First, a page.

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UK prime minister Theresa May has pledged to increase social prescribing by making it a key part of the first government loneliness strategy. Set to be implemented by 2023, the strategy will also see £1.8m allocated for community-based projects.

The decision to make loneliness a health priority follows on from research in 2017 by the Jo Cox Commission on Loneliness, the legacy of the late Labour MP, who was committed to addressing the growing health problem, as well as initiatives by councils, charities and health experts.

According to the Campaign to End Loneliness, 75% of GPs see between one and five patients every day who come in mainly because they are lonely. Under the new government plans, social prescription will allow GPs to refer patients to non-clinical services, including community cafés, gardening, creative activities, cooking and healthy eating, counselling, mindfulness and complementary therapies.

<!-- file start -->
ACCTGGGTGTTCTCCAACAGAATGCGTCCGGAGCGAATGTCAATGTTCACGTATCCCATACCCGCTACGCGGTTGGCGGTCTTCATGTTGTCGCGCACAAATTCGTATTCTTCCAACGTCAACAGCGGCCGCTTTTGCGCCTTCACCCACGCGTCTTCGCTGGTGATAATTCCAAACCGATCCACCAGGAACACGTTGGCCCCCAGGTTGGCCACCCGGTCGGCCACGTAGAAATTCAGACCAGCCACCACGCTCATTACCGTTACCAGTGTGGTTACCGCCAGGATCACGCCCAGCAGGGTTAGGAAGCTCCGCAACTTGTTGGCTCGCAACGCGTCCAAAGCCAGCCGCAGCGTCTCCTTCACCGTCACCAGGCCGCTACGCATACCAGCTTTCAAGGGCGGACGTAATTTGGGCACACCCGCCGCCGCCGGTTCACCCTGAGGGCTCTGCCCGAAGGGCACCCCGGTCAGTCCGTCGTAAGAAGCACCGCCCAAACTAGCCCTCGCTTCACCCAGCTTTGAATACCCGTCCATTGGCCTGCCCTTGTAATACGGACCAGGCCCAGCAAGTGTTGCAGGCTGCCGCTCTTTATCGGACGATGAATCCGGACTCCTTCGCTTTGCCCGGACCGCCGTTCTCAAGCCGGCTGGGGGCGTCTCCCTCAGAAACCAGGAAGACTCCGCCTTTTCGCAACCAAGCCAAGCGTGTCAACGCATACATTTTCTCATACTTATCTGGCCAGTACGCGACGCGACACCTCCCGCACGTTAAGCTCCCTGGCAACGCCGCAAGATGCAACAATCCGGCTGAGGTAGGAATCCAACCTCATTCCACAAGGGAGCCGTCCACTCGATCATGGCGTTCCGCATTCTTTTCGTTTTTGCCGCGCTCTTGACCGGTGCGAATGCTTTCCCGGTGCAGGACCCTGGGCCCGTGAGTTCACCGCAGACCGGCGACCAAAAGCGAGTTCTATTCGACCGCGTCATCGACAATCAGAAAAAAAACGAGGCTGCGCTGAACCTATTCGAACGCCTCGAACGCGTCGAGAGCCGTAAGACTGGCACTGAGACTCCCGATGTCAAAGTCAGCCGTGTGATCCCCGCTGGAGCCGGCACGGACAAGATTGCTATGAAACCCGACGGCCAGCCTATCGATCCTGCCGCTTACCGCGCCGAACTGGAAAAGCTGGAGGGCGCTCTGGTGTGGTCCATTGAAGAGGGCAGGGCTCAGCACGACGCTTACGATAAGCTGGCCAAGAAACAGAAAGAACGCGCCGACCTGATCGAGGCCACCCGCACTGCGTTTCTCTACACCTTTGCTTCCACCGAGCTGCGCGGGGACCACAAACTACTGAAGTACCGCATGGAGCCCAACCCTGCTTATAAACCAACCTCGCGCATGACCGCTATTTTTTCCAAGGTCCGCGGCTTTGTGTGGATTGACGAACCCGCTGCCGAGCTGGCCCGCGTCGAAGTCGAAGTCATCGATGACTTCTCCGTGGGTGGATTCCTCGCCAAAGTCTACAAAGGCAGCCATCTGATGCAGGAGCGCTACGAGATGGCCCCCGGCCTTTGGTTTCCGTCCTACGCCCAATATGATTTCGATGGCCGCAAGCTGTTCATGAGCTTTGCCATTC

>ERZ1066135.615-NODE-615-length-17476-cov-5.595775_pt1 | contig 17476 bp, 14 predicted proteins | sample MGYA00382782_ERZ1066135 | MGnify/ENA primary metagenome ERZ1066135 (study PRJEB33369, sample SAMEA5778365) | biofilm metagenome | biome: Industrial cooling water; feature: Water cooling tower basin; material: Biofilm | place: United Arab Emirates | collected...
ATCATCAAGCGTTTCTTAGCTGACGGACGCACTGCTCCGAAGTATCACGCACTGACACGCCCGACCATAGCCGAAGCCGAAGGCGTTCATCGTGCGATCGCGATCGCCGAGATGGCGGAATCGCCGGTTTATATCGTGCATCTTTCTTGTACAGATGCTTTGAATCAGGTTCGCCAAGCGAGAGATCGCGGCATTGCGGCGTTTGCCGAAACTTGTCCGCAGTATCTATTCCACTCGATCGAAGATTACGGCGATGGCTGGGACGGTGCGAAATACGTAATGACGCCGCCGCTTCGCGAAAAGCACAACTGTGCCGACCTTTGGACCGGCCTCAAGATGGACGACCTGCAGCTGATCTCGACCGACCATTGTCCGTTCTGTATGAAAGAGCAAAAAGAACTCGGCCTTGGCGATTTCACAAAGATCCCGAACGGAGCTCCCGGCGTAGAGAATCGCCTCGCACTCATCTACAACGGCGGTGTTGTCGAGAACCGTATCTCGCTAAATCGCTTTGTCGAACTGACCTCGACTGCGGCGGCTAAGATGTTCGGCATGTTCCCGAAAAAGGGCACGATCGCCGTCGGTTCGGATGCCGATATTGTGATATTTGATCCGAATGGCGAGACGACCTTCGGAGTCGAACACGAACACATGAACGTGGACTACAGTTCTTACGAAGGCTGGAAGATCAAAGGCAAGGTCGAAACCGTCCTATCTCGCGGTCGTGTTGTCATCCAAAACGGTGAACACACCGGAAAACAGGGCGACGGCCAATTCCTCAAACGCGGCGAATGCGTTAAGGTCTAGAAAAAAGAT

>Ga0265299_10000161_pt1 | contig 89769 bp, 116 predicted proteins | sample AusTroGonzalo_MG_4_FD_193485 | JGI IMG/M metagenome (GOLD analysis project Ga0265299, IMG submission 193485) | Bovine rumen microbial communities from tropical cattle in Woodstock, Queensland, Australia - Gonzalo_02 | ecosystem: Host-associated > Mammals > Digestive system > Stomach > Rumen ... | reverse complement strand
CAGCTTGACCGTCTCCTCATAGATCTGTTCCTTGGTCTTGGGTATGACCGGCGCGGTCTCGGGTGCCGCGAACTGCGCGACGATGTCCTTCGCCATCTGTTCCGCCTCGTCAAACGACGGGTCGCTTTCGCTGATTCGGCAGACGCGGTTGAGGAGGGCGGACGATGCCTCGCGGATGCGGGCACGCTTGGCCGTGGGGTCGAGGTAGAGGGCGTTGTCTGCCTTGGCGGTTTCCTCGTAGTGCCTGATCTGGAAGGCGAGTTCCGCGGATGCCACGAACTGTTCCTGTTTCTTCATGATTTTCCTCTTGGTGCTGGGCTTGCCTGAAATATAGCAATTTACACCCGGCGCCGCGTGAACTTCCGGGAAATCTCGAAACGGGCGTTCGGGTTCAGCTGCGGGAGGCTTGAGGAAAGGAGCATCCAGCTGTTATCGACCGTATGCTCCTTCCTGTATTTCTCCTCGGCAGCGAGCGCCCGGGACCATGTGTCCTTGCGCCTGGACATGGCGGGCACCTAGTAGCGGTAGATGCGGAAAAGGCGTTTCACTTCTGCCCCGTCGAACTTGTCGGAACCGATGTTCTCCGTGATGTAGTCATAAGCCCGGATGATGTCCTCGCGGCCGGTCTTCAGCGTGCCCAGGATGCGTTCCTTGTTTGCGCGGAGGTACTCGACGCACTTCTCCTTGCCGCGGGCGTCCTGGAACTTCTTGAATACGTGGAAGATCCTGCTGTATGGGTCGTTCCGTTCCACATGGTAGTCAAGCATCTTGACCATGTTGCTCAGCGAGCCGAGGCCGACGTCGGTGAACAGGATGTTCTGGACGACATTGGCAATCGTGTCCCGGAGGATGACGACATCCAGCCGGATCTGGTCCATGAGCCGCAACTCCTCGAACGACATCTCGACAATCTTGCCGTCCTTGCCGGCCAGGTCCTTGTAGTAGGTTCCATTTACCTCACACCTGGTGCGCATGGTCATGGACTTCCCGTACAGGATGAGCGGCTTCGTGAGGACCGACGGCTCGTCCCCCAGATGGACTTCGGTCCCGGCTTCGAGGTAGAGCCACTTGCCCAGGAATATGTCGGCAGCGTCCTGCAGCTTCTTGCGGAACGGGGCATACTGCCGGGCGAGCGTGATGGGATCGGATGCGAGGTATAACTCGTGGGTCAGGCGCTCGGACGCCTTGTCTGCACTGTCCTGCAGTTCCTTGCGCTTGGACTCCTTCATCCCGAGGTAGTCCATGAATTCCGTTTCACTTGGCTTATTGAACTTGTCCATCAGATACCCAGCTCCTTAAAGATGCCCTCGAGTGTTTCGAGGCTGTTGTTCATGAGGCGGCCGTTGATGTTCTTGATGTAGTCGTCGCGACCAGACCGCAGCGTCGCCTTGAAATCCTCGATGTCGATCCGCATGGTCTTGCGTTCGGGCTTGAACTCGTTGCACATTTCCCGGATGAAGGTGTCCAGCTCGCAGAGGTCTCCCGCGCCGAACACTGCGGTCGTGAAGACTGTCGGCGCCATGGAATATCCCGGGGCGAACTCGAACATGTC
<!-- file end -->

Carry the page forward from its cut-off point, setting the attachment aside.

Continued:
Theresa May believes that social prescription will improve quality of life and take pressure off the NHS. Social prescription has long been championed by the College of Medicine, whose chairman, vice presidents and other council members are amongst its leading innovators. This includes 2018 FHT Conference speakers, Dr Michael Dixon and Sir Sam Everington, who have been developing working models of social prescription for more than a decade.

We look forward to hearing more about social prescription at our 2018 FHT Conference next month, which is supported by the College of Medicine.

In addition, Westminster Forum Projects has planned a keynote seminar on the future of social prescribing in England, on 26 March 2019 – visit the Westminster Health Forum section of their website for more details and to book.